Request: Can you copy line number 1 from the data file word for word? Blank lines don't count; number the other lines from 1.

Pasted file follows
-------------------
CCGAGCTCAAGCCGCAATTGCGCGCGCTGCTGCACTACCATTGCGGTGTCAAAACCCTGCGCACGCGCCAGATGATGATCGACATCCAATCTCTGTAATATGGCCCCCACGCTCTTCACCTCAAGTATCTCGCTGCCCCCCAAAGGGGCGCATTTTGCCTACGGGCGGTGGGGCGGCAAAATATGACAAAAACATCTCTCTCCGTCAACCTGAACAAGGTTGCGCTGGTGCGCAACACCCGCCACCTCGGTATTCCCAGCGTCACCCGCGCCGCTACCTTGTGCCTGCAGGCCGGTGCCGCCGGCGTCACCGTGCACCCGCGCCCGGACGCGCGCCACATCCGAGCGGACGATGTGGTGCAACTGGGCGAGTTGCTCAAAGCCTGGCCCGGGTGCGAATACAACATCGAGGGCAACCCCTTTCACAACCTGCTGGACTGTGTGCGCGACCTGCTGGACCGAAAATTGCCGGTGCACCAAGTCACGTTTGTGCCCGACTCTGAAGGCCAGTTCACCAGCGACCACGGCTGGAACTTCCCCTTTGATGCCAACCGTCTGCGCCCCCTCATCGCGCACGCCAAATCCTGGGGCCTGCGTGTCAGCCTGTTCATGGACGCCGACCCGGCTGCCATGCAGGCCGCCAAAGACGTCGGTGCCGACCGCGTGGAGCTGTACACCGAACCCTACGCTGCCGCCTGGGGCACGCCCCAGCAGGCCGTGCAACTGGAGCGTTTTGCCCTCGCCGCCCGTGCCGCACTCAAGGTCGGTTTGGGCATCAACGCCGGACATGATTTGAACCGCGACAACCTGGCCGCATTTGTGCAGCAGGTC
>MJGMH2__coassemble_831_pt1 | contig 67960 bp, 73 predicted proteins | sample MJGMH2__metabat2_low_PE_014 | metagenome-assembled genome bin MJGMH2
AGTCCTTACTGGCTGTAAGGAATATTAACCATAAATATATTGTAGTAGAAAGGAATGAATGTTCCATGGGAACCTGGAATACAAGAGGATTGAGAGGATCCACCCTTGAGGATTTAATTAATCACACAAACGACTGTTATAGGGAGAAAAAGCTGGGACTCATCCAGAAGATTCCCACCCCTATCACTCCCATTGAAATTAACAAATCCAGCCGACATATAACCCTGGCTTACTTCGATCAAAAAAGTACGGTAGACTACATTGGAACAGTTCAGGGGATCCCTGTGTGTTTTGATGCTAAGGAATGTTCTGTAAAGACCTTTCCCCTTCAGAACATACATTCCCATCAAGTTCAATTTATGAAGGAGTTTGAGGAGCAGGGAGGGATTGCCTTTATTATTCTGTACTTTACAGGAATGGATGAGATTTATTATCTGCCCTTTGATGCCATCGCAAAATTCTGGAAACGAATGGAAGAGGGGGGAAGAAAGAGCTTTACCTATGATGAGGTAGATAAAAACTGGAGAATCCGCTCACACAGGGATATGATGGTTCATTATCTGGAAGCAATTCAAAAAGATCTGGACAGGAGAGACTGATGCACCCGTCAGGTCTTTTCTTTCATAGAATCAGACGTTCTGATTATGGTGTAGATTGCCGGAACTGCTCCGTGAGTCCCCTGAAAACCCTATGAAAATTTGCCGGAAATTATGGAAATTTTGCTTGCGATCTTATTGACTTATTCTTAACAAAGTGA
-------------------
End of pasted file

CCGAGCTCAAGCCGCAATTGCGCGCGCTGCTGCACTACCATTGCGGTGTCAAAACCCTGCGCACGCGCCAGATGATGATCGACATCCAATCTCTGTAATATGGCCCCCACGCTCTTCACCTCAAGTATCTCGCTGCCCCCCAAAGGGGCGCATTTTGCCTACGGGCGGTGGGGCGGCAAAATATGACAAAAACATCTCTCTCCGTCAACCTGAACAAGGTTGCGCTGGTGCGCAACACCCGCCACCTCGGTATTCCCAGCGTCACCCGCGCCGCTACCTTGTGCCTGCAGGCCGGTGCCGCCGGCGTCACCGTGCACCCGCGCCCGGACGCGCGCCACATCCGAGCGGACGATGTGGTGCAACTGGGCGAGTTGCTCAAAGCCTGGCCCGGGTGCGAATACAACATCGAGGGCAACCCCTTTCACAACCTGCTGGACTGTGTGCGCGACCTGCTGGACCGAAAATTGCCGGTGCACCAAGTCACGTTTGTGCCCGACTCTGAAGGCCAGTTCACCAGCGACCACGGCTGGAACTTCCCCTTTGATGCCAACCGTCTGCGCCCCCTCATCGCGCACGCCAAATCCTGGGGCCTGCGTGTCAGCCTGTTCATGGACGCCGACCCGGCTGCCATGCAGGCCGCCAAAGACGTCGGTGCCGACCGCGTGGAGCTGTACACCGAACCCTACGCTGCCGCCTGGGGCACGCCCCAGCAGGCCGTGCAACTGGAGCGTTTTGCCCTCGCCGCCCGTGCCGCACTCAAGGTCGGTTTGGGCATCAACGCCGGACATGATTTGAACCGCGACAACCTGGCCGCATTTGTGCAGCAGGTC